Week 450: The Collier, by Vernon Watkins

This ballad by Vernon Watkins (1906-1967) interweaves memories of an idyllic childhood with the grim reckoning demanded by adulthood in the form of a life down the coal-pit, culminating in a mine disaster, while at the same time working in allusions to the biblical story of Joseph. I think it is one of his best pieces, a poem in which he seems to find his own voice, more so than in much of his work, which is a little too heavily influencd by his lifelong devotion to W.B.Yeats. If I have reservations it’s about a certain detachment from reality in the poem’s ending. In ‘Station Island’ Seamus Heaney has the ghost of his cousin, victim of a sectarian killing during the Troubles, reproach the poet for romanticising his death in his earlier poem ‘The Strand at Lough Beg’: ‘for the way you whitewashed ugliness and drew/the lovely blinds of the Purgatorio/and saccharined my death with morning dew’. By the same token Watkins could be accused of saccharining the choking claustrophobic death of miners in a pit disaster. All the same, one has to admire the skill with which he handles the ballad form, in a way somewhat reminiscent of that other modern master of the ballad, Charles Causley.

The Collier

When I was born on Amman hill
A dark bird crossed the sun.
Sharp on the floor the shadow fell;
I was the youngest son.

And when I went to the County School
I worked in a shaft of light.
In the wood of the desk I cut my name:
Dai for Dynamite.

The tall black hills my brothers stood;
Their lessons all were done.
From the door of the school when I ran out
They frowned to watch me run.

The slow grey bells they rang a chime
Surly with grief or age.
Clever or clumsy, lad or lout,
All would look for a wage.

I learnt the valley flowers’ names
And the rough bark knew my knees.
I brought home trout from the river
And spotted eggs from the trees.

A coloured coat I was given to wear
Where the lights of the rough land shone.
Still jealous of my favour
The tall black hills looked on.

They dipped my coat in the blood of a kid
And they cast me down a pit,
And although I crossed with strangers,
There was no way up from it.

Soon as I went from the County School
I worked in a shaft. Said Jim,
‘You will get your chain of gold, my lad,
But not for a likely time.’

And one said, ‘Jack was not raised up
When the wind blew out the light
Though he interpreted their dreams
And guessed their fears by night.’

And Tom, he shivered his leper’s lamp
For the stain that round him grew;
And I heard mouths pray in the after-damp
When the picks would not break through.

They changed words there in the darkness
And still through my head they run,
And white on my limbs is the linen sheet
And gold on my neck the sun.

Vernon Watkins

Week 449: Cilmeri, by Gerallt Lloyd Owen

Cilmeri is a small village in mid-Wales, not far from the town of Llanfair ym Muallt (Builth Wells), and it was here on December 11th, 1282 that the last Welsh-born Prince of Wales, Prince Llywelyn ap Gruffudd, popularly known as Llywelyn ein Llyw Olaf (Llywelyn our Last Lord) was killed in a minor skirmish with King Edward I of England’s soldiers. After that Wales was never again a fully sovereign state. For many Welsh people, especially those who would like to see the country become an independent nation once more, this is still a matter of raw grief and the name of the place a rallying cry, as evidenced in these sparse englynion by one of the leading modern Welsh-language poets, Gerallt Lloyd Owen (1944-2014). I think that most English people have by now more or less come to terms with the rather unfortunate result of the Battle of Hastings (spoiler alert: we lost). The Welsh are made of sterner stuff and do not roll over so easily!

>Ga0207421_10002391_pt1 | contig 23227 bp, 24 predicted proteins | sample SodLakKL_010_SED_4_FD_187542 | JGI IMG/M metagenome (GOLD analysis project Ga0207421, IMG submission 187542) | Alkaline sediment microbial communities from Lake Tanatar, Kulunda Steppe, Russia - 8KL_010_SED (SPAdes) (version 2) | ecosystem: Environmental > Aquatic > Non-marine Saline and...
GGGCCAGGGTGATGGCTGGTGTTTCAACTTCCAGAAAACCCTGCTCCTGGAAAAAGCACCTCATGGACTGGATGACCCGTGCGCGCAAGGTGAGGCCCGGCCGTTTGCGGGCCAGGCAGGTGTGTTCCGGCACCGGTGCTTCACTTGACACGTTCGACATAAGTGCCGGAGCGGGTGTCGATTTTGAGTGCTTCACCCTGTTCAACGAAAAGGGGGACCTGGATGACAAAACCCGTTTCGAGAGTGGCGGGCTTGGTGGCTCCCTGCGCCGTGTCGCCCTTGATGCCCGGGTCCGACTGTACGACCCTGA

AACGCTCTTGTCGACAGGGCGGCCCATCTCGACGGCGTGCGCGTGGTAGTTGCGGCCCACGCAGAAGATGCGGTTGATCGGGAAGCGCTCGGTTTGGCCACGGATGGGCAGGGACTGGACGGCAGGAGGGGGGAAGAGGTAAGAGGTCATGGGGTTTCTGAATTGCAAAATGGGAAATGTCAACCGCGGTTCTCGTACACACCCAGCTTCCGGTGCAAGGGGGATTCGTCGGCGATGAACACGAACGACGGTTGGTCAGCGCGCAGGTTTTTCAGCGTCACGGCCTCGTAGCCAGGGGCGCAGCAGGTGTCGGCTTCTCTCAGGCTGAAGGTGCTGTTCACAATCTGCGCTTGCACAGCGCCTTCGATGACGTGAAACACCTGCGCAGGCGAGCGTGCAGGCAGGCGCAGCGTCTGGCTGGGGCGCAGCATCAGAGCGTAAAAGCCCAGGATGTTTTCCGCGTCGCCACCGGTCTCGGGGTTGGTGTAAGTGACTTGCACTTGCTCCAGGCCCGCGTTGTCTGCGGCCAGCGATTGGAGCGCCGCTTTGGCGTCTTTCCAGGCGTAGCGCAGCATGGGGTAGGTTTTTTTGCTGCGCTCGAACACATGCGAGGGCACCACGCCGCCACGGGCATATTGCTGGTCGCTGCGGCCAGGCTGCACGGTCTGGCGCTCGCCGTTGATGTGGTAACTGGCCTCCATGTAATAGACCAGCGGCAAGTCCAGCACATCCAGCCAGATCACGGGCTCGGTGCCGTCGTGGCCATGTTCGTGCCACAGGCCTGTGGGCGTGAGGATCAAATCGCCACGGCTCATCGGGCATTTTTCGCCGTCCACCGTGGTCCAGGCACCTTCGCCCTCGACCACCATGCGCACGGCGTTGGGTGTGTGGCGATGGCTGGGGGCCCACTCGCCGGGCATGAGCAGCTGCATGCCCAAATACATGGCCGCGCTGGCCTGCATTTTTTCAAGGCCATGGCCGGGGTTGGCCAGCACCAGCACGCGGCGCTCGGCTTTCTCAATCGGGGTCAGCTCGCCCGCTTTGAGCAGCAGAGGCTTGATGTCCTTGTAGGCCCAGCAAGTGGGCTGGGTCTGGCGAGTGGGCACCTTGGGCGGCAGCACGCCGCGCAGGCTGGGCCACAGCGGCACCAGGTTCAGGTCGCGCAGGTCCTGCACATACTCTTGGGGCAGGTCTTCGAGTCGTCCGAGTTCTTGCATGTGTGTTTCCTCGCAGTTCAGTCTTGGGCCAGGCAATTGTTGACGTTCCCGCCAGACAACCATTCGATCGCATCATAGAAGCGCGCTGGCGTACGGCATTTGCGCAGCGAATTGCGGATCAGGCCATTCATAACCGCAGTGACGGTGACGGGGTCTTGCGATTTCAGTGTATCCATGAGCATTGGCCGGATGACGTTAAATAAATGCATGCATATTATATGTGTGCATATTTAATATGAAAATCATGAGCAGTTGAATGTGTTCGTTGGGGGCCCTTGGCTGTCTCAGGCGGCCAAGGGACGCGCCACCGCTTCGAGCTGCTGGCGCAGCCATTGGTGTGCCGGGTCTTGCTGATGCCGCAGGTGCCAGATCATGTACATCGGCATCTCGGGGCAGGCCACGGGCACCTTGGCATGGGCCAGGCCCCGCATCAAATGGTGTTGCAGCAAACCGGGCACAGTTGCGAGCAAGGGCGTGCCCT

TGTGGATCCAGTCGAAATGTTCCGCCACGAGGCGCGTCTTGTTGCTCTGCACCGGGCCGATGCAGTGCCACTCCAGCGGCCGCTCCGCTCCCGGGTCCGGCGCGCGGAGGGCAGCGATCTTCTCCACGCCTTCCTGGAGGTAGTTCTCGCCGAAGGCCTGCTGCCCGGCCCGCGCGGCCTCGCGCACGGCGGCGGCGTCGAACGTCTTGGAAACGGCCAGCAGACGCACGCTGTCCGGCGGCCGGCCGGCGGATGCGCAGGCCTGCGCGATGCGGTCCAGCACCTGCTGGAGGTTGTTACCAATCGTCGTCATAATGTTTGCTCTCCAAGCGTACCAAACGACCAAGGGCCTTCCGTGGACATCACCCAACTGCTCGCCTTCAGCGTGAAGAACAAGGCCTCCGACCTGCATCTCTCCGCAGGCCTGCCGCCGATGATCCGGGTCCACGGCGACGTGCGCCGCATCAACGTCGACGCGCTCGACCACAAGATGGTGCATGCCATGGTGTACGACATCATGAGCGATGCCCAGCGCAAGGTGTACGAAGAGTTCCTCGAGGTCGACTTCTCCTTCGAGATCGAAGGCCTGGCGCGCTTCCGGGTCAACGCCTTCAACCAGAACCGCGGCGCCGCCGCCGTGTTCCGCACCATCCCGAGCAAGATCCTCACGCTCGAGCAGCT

The fairly literal translation that follows is my own. The formal sound-patterns (cynghanedd) of the Welsh are lacking, of course.

Cilmeri

Fin nos fan hyn
Lladdwyd Llywelyn.
Fyth nid anghofiwn hyn.

Y nant a welaf fan hyn
A welodd Llywelyn,
Camodd ar y cerrig hyn.

Fin nos, fan hyn
O’r golwg nesâi’r gelyn.
Fe wnaed y cyfan fan hyn.

Rwyf fi’n awr fan hyn
Lle bu’i wallt ar welltyn,
A dafnau o’i waed fan hyn.

Fan hyn yw ein cof ni,
Fan hyn sy’n anadl inni,
Fan hyn gynnau fu’n geni.

Gerallt Lloyd Owen

Cilmeri

Here at the edge of night
They slew Llywelyn.
Never shall we forget.

The stream that I see here
Llywelyn saw.
He stepped upon this stone.

Here at the edge of night
The enemy drew near
Unseen. All happened here.

Here where I am now
Blood-bespattered grass
Cradled his head once.

Here is our memory.
Here, the air we breathe.
Here, just now, our birth.

And no mention of Llywelyn would be complete without a reference to the very fine elegy for him written at the time by Gruffudd ab Yr Ynad Coch, a poet who saw well what a disaster this was for Wales. A full translation by Anthony Conran can be found in the Penguin Book of Welsh Verse. Just as a taster, here are some famous lines from it, in my own translation:

Oni welwch chi hynt y gwynt a’r glaw?
Oni welwch goed derw’n ymdaro?
Oni welwch chi’r môr yn parlysu’r tir?
Oni welwch chi’r gwir yn ymgreinio?
Oni welwch chi’r haul yn yr awyr yn hwylio?
Oni welwch chi’r sêr wedi syrthio?
Oni chredwch chi yn Nuw, ddynion gwirion?
Oni welwch chi’r byd wedi darfod?

Do you not see the way of the wind and rain?
Do you not see oak trees clashing together?
Do you not see the sea assaulting the land?
Do you not see truth laid low?
Do you not see the sun forsaking the sky?
Do you not see that the stars have fallen?
Do you not believe in God, o foolish men?
Do you not see that the world has ended?